By Barry D Wood
In December 1974 I made my first visit to Mozambique and was smitten by the relaxed Afro-Portuguese culture so different from South Africa. In Lourenco Marques (now Maputo) soft Latin-style Portuguese was gentle on the ear, a welcome change from the guttural Afrikaans to which I had become accustomed. Joburg and Maputo were different worlds despite being separated by only 300 miles.
Contrasts to South Africa were everywhere. Near the airport people in a vast shanty town lived so basically that the paved streets and sturdy brick dwellings of Soweto appeared luxurious by comparison. In the center a Mediterranean veneer overlaid the city– wide boulevards, mosaic tile sidewalks, green spaces, pleasant views of Delagoa Bay. Blacks were seated in the outdoor cafes that would have been whites only in South Africa. Motorbikes whizzed past, barefoot vendors threaded through gridlocked traffic selling newspapers and trinkets.
Sea breezes wafted in, ripe melons were stacked high at corner stands, the hibiscus and bougainvillea were in bloom. My senses were treated to the crackle of roasting corn, the aroma of cooking prawns. I witnessed none of this in apartheid South Africa. Unlike Joburg, Africans neither turned away nor stepped off sidewalks as a white person approached.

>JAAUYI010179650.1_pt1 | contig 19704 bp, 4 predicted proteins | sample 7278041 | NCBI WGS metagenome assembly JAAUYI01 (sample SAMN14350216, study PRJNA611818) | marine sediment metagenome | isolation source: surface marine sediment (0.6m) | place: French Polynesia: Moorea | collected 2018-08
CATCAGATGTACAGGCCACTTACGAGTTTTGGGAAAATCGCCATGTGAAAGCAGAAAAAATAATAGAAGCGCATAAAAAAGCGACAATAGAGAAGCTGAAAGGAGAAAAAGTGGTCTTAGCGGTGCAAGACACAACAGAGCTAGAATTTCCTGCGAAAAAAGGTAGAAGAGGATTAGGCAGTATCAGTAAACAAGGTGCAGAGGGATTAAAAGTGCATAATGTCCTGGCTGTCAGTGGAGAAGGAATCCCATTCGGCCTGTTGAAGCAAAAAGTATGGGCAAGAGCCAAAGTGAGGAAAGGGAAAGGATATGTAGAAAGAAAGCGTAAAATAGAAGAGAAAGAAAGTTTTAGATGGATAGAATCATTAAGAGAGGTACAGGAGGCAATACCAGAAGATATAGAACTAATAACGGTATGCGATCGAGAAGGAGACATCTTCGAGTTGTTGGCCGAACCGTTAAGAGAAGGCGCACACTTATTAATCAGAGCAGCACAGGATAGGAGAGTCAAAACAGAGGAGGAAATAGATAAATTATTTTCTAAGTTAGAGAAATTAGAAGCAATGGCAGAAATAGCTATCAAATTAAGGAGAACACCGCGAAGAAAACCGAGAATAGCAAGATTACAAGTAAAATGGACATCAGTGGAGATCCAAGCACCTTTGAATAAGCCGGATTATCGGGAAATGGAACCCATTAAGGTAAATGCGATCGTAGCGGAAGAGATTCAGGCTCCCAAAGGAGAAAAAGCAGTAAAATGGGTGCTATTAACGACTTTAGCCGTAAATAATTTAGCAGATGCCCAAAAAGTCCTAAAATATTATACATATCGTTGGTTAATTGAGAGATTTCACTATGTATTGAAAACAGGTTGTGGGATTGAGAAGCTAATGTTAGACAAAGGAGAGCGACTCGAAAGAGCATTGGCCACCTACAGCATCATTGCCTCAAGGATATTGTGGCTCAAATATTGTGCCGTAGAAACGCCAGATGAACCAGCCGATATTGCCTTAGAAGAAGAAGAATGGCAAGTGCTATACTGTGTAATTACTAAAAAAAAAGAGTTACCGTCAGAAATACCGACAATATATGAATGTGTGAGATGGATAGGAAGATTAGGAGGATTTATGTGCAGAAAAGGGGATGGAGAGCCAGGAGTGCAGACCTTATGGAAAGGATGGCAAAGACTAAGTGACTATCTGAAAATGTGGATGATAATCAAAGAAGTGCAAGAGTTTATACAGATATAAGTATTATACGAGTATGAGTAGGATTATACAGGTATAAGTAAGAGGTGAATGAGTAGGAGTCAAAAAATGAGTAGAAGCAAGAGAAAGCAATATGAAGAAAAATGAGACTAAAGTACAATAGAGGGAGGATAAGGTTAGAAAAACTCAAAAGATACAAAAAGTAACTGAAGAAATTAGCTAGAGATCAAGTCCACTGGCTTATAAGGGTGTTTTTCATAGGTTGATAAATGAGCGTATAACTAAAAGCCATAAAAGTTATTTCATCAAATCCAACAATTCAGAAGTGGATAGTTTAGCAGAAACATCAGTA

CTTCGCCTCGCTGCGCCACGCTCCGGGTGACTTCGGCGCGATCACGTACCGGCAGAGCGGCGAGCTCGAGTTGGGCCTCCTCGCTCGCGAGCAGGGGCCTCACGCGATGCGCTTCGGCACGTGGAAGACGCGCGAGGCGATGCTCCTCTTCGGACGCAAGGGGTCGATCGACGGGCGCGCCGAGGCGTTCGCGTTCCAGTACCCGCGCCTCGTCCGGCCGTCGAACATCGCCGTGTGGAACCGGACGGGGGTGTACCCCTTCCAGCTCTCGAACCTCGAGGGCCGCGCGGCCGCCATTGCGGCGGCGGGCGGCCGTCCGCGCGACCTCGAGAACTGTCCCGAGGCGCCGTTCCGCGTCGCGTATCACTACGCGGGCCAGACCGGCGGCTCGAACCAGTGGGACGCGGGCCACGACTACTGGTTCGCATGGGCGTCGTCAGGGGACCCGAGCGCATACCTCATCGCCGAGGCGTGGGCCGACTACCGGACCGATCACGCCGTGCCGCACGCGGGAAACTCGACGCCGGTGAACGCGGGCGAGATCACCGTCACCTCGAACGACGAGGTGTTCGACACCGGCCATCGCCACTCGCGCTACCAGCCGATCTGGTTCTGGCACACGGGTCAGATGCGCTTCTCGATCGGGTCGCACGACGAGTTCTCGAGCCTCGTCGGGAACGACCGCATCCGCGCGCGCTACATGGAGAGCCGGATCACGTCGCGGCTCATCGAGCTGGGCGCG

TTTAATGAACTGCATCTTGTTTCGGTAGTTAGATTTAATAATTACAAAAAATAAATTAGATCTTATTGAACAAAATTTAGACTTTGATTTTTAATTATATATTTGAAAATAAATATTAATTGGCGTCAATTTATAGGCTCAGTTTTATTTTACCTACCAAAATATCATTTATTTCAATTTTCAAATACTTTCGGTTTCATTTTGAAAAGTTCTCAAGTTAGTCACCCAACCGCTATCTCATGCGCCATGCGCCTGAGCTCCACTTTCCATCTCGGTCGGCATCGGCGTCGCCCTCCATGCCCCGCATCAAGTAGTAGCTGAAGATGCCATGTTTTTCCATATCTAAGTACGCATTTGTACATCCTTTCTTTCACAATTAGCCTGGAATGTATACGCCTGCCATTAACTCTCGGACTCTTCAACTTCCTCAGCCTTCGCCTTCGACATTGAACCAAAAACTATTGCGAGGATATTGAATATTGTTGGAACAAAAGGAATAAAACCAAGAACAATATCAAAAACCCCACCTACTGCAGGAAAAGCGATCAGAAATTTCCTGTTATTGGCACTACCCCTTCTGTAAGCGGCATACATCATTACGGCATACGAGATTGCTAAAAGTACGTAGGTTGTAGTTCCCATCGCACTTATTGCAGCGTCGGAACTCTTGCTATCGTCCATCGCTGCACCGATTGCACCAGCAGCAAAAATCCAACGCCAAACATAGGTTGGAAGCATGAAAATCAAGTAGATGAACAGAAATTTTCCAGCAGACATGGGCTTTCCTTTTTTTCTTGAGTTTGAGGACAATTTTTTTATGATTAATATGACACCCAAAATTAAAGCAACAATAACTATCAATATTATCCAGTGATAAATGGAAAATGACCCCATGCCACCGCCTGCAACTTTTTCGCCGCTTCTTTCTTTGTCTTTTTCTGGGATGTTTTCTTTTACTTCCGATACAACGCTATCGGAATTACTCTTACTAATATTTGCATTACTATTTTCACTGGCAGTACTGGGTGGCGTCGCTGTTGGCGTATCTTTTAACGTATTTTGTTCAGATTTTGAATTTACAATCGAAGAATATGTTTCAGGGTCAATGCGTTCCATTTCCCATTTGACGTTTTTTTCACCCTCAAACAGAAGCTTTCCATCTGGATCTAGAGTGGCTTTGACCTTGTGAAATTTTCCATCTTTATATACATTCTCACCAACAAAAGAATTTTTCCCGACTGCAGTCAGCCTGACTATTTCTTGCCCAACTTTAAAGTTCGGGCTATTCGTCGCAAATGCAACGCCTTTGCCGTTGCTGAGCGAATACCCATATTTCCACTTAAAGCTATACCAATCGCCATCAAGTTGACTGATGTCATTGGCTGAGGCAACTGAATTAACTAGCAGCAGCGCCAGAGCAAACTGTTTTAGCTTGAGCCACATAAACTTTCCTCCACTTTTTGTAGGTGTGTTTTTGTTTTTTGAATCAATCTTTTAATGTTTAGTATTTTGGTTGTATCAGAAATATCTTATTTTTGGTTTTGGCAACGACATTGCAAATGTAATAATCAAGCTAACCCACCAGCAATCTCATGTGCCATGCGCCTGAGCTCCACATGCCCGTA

Just being in Mozambique lifted a heavy psychological burden. I felt as relaxed as the people I observed. Taking this in, I remembered that it was the coup in Portugal the previous April that propelled me to this distant third world location. I had been riveted to the TV pictures of Portuguese citizens celebrating the end of dictatorship, placing carnations in the barrels of soldiers’ rifles. Surely, I thought, the Portuguese coup was a death knell for apartheid and minority rule in southern Africa. It was also my chance to jump from academia to journalism, to chronicle a seismic shift.
My time in Maputo was exciting but also unnerving. At the airport I watched chartered aircraft taking fleeing families to new lives in Portugal. Other settlers went by car to South Africa
The April 25, 1974 coup in Lisbon overthrew a dictatorship that had been in power since 1932. For a decade tiny Portugal, the poorest land in western Europe, had been waging unwinnable guerilla wars in Guinea Bissau, Angola and Mozambique. To end the madness, junior officers seized power and the old order collapsed like a house of cards. Euphoric citizens poured into the streets in celebration.
Five thousand miles away in Mozambique, the coup was less popular. Most of the Portuguese who were now fleeing had migrated to Africa in the 1950s and 60s, escaping the poverty of their homeland. There were as many as 250,000 whites in Mozambique—the territory’s middle class— and among them uncertainty reigned. What would happen, they wondered, when a Marxist/Leninist guerilla band took power in an independent Mozambique?